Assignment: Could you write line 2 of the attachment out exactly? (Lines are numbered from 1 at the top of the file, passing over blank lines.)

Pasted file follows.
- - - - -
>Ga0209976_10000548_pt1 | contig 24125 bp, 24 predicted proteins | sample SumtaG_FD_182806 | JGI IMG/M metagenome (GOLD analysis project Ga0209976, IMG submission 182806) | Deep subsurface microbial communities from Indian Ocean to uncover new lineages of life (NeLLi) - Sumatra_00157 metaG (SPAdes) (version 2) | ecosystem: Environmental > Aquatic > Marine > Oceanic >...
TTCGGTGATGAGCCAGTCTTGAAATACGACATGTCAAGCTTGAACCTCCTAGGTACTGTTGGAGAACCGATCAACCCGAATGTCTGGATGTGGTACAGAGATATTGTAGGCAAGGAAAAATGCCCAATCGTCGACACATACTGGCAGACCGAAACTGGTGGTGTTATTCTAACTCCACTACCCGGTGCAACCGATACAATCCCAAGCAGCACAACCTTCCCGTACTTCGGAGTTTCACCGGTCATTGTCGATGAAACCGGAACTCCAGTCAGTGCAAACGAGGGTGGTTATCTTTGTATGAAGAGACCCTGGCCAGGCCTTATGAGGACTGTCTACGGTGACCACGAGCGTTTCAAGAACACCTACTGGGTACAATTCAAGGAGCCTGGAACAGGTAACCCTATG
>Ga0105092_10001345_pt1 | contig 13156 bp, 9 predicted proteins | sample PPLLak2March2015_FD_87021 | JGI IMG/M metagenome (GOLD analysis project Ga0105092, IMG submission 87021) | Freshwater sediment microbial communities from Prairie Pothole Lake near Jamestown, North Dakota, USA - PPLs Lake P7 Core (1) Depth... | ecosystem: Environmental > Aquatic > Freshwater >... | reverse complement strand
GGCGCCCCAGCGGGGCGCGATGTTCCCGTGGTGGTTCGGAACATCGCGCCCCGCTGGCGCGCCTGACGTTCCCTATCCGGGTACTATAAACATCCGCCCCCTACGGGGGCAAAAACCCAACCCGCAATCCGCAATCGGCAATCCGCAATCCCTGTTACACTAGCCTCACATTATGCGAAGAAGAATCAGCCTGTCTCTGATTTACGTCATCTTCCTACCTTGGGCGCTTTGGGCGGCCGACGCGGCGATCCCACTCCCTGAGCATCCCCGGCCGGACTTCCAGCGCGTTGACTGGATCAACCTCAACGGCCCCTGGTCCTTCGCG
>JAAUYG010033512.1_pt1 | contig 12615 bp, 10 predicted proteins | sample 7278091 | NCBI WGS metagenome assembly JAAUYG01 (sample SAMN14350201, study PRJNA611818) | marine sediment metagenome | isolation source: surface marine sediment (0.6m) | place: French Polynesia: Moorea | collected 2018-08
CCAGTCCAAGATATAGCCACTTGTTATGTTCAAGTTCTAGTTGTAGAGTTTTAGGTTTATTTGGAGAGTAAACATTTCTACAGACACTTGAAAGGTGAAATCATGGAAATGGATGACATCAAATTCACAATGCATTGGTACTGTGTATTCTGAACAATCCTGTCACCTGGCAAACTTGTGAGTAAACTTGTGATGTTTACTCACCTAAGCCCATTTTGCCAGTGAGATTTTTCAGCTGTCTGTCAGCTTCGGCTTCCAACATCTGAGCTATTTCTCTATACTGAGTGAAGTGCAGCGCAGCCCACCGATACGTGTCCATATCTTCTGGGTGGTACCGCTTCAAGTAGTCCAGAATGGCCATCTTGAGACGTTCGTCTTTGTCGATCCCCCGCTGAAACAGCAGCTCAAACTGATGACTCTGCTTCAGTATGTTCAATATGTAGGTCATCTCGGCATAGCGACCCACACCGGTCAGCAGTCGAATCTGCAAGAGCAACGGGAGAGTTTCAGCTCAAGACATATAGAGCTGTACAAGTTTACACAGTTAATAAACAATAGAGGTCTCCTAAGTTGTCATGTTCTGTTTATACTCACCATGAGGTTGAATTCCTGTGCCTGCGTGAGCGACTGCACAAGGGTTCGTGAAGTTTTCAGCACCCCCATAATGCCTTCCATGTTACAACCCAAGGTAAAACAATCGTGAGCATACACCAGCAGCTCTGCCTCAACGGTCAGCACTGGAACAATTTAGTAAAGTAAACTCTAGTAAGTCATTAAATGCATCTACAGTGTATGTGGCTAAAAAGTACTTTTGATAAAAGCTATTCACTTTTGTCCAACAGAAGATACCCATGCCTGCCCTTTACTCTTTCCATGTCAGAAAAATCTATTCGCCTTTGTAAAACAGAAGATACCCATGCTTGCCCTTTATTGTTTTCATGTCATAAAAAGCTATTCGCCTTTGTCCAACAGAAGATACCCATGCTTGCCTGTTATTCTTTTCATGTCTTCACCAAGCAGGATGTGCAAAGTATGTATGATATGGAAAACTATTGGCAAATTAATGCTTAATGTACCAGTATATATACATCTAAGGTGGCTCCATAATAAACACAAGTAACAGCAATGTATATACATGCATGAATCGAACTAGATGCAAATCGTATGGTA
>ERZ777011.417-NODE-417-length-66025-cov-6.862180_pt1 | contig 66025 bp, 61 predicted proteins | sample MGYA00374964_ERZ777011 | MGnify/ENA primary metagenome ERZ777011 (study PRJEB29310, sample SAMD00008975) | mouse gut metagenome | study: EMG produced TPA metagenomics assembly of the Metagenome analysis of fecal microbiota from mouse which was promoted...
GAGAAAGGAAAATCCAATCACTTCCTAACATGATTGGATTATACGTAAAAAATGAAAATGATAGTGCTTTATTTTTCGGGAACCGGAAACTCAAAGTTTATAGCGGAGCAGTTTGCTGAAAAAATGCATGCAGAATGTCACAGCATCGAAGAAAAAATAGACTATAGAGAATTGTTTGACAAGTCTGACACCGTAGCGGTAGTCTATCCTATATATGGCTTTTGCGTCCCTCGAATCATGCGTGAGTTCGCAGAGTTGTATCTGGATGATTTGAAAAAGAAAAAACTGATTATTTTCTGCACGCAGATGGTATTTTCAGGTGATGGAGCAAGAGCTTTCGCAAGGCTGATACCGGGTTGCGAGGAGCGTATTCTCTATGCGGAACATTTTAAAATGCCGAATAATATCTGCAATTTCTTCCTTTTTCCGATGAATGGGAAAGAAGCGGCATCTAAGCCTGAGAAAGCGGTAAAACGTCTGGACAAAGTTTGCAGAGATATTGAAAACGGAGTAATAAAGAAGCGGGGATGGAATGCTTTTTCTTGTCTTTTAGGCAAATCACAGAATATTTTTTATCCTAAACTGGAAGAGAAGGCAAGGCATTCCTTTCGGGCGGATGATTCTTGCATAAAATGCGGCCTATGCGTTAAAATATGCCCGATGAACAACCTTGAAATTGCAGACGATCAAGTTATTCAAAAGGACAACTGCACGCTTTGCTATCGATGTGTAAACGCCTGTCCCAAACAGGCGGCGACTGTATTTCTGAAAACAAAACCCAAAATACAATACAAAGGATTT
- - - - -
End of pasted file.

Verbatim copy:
TTCGGTGATGAGCCAGTCTTGAAATACGACATGTCAAGCTTGAACCTCCTAGGTACTGTTGGAGAACCGATCAACCCGAATGTCTGGATGTGGTACAGAGATATTGTAGGCAAGGAAAAATGCCCAATCGTCGACACATACTGGCAGACCGAAACTGGTGGTGTTATTCTAACTCCACTACCCGGTGCAACCGATACAATCCCAAGCAGCACAACCTTCCCGTACTTCGGAGTTTCACCGGTCATTGTCGATGAAACCGGAACTCCAGTCAGTGCAAACGAGGGTGGTTATCTTTGTATGAAGAGACCCTGGCCAGGCCTTATGAGGACTGTCTACGGTGACCACGAGCGTTTCAAGAACACCTACTGGGTACAATTCAAGGAGCCTGGAACAGGTAACCCTATG